Book Reviews (Click to Read)
- Book Review(Prof.I.Ramarao, Alabama, USA)
- Book Review (Prof. Ann Debaldo, Tampa, FL, USA)
- Book Review(Ricardo Bravo-Chile)
- Book Review(An Anonymous Perceptive Seeker’s)
- Book Review(Maggi Jackson, FL, USA)
- Book Review(Dr. A. Murugaiah, USA)
- Book Review(Anita Rao, FL, USA)
- Book Review(S.Ramanananda, Chennai)
- Book Review(K.Gokulan, Mumbai)
- Book Review(Aravind Ramamurthy, Bangalore)
- Book Review(Sarma Mohan, Chennai)
Introduction to Atmajnana**
1. The Importance of the Purification & Pacification of Consciousness:
All things in nature have to be cleaned periodically so that they may always function at their peak efficiency in their original state of pristine purity. For this very reason, consciousness too, just like our vehicles, our bodies and all our machinery, has to be periodically cleaned and fine tuned. Our human experiences, such as insults & hurts, intensely pleasurable as well as intensely painful incidents-when not properly digested and assimilated- will result in consciousness getting clogged & jammed, leading to a definitive impairment of its original efficiency and subtlety. Pacification comes after purification. It is a calming, integrating together and taming of consciousness. This results in ‘the awakening of intelligence’.
The Atmajnana Yajnas* evocative of the Upanishadic ethos of self-knowing and Self-realization are an opportunity for such a cleansing. The human ego is often a major factor in such contexts, because it acts like a ‘toxic substance’ [demonic energy], causing pain and eventually leading to a breakdown in the healthy functioning of consciousness. Every kind of Yoga or meditation, including the present Atmajnana Yajnas, addresses in one way or the other this important question of the purification & pacification of our consciousness.
** Atma is the imperceptible Inner Self. Jnana is not ‘knowledge’; rather it is that ‘Understanding’ which liberates from all ignorance.
* Yajna is used here in the sense of an auspicious sacrifice or ‘negation’ of the ego and /or the self, for the Atmic welfare of the individual and the world and this is done through the offering of the ego and/or the self, into the fire of Atmajnana. Atma is the imperceptible Inner Self, and Jnana is the realization of this imperceptible Inner Self.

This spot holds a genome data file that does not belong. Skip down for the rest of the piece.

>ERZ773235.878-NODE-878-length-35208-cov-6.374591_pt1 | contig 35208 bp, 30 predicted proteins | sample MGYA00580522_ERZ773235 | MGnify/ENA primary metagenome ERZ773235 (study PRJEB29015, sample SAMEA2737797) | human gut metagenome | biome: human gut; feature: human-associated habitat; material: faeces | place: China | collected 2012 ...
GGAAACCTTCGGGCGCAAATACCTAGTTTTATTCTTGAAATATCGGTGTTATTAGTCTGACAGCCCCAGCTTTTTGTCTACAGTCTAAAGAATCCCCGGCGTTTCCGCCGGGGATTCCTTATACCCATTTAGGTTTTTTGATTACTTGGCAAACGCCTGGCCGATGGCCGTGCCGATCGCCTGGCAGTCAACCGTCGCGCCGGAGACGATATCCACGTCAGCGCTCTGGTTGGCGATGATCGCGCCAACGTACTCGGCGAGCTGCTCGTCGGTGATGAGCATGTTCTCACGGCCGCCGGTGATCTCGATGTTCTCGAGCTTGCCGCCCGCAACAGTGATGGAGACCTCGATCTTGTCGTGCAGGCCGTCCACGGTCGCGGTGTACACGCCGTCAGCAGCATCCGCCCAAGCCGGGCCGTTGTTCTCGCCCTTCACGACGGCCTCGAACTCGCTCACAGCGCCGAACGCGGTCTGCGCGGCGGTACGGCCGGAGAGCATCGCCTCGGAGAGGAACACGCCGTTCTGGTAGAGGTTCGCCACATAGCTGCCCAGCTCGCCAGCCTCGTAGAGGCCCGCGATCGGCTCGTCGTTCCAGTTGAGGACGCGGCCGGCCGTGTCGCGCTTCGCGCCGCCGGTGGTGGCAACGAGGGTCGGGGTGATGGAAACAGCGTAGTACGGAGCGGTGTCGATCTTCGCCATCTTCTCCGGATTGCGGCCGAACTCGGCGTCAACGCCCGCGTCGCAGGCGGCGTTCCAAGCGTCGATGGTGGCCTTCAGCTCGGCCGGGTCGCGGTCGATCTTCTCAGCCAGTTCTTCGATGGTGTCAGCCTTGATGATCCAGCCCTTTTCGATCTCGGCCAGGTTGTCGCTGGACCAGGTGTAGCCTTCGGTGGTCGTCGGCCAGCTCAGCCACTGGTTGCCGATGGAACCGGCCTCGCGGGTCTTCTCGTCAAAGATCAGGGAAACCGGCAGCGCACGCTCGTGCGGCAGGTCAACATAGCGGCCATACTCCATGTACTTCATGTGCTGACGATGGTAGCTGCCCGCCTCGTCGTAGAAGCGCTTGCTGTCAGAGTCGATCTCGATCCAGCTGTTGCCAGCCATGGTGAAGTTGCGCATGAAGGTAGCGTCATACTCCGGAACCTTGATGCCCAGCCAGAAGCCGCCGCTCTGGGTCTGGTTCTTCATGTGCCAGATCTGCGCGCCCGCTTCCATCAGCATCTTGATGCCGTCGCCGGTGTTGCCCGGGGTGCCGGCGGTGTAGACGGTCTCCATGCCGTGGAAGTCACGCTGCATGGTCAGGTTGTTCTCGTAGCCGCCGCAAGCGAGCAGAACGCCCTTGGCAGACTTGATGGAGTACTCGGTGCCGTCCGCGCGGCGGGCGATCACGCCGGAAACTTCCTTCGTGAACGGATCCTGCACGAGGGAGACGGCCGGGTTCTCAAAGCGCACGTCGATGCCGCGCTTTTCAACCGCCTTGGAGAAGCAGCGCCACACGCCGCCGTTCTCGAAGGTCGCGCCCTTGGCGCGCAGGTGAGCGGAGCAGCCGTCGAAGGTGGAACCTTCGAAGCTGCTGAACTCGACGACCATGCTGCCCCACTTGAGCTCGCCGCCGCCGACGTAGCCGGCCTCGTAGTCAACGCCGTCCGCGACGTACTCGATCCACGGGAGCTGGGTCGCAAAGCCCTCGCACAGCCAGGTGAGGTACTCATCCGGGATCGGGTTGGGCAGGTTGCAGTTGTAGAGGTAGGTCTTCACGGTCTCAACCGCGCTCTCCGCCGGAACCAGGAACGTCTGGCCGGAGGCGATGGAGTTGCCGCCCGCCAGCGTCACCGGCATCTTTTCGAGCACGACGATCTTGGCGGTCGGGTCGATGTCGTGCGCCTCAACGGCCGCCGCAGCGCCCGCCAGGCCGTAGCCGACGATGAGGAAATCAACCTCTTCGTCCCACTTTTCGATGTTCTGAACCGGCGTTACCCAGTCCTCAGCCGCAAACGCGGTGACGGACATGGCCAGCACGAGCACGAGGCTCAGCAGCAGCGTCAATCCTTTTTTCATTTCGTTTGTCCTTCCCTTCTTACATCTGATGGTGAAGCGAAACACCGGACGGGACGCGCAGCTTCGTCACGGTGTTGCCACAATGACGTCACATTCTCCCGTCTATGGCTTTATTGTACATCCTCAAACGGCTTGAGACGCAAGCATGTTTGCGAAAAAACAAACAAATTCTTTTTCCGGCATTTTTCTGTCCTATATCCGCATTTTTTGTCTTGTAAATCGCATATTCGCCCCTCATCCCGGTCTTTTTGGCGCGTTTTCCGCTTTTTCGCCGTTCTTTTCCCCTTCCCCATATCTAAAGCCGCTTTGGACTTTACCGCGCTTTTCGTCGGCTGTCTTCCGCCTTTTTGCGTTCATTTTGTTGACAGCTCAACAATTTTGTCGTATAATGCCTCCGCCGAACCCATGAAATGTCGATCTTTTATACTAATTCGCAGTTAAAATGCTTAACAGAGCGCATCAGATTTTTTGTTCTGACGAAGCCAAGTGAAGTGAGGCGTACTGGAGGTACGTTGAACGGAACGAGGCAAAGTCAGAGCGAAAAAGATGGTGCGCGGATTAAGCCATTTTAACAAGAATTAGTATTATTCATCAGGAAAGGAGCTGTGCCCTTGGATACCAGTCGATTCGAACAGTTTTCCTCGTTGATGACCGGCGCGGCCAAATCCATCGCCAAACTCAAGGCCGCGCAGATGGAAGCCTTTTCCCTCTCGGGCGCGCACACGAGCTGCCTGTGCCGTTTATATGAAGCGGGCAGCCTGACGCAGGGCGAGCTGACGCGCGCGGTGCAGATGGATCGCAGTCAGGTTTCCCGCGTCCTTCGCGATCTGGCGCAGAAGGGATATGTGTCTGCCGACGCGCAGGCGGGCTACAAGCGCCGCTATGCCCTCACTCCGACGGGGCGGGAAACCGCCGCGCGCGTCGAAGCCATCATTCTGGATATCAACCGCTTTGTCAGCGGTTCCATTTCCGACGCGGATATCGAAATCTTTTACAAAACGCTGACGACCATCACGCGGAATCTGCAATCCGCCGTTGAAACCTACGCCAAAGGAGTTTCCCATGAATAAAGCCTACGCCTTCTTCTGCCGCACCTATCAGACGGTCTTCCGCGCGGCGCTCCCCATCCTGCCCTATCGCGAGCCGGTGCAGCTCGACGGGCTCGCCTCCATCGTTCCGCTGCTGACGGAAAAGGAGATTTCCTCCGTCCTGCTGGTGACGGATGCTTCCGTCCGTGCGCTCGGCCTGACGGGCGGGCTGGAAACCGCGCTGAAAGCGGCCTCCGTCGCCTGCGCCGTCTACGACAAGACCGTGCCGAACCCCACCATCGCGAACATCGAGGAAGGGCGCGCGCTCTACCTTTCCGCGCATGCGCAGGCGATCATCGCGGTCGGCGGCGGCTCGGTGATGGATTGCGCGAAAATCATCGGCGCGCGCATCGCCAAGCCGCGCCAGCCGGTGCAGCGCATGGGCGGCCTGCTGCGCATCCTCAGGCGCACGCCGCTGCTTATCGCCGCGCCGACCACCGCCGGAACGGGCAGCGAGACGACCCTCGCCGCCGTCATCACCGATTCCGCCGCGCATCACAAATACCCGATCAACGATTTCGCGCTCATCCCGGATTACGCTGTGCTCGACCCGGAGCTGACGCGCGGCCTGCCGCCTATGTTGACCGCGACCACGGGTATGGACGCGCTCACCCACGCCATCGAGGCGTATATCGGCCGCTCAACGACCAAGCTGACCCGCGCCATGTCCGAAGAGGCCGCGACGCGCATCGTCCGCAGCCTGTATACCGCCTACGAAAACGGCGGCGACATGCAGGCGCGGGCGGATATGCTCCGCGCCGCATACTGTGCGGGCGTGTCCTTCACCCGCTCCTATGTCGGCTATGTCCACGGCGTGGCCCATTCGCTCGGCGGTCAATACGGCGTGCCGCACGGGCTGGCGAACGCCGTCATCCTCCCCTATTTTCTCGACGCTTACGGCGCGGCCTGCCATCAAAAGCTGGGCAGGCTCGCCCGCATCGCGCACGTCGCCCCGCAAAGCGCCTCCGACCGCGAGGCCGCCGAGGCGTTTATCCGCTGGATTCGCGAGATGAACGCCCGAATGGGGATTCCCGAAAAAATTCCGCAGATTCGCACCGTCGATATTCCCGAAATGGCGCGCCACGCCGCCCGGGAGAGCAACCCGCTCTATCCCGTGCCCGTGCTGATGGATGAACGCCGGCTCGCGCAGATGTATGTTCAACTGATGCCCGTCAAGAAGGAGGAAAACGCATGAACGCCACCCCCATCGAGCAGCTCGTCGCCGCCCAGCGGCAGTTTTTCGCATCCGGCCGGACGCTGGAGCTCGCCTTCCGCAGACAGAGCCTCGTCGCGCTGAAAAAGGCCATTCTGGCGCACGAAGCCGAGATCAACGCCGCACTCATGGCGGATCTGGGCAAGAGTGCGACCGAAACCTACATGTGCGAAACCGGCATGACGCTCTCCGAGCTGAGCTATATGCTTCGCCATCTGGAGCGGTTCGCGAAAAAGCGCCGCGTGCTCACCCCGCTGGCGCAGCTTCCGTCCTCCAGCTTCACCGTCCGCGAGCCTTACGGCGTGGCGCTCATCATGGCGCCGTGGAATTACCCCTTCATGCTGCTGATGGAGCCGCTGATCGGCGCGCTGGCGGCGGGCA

In the Atmajnana Yajnas, Bhagavadpada uses Siva-Sakti Tattva as the unified mythic metaphor for Atmajnana, Jyotisha and in fact for all Veda Vidyas. Siva is the timeless Awarness, the Absolute, whereas, Sakti is the kinetic, changeful emanation from Siva. Sakti is our moving consciousness, which though seemingly independent is nevertheless, inseperable from Siva.
The ‘thinking & feeling self’ is an expression of Sakti & Maya, whereas the ‘knowing Self’ which is invariably in the background, is the Atma or Siva. This is the view presented in the Atmajnana Yajnas.
The ‘Siva-Sakti Tattva’ motif, as well as the ‘Devas-Asuras’ model of Jyotisha are acknowledged to be sourced in the Hindu art works of the Hindu teacher, Sri Harish Johari(see his ‘Tools of Tantra’, Published by Inner Traditions, India.)
The Devas – Asuras Model of Vedic Astrology
Atma in Vedic Astrology
He also uses the Devas – Asuras model of the Puranas as a Model for Vedic Astrology and as a model which helps us to secure self-knowing and finally Self realization. Devas and Asuras in Vedic Astrology are the Benific and Malefic life energies of Isvara, driving human lives. The many hooded snake is the Serpent of Time (Kala Sarpa).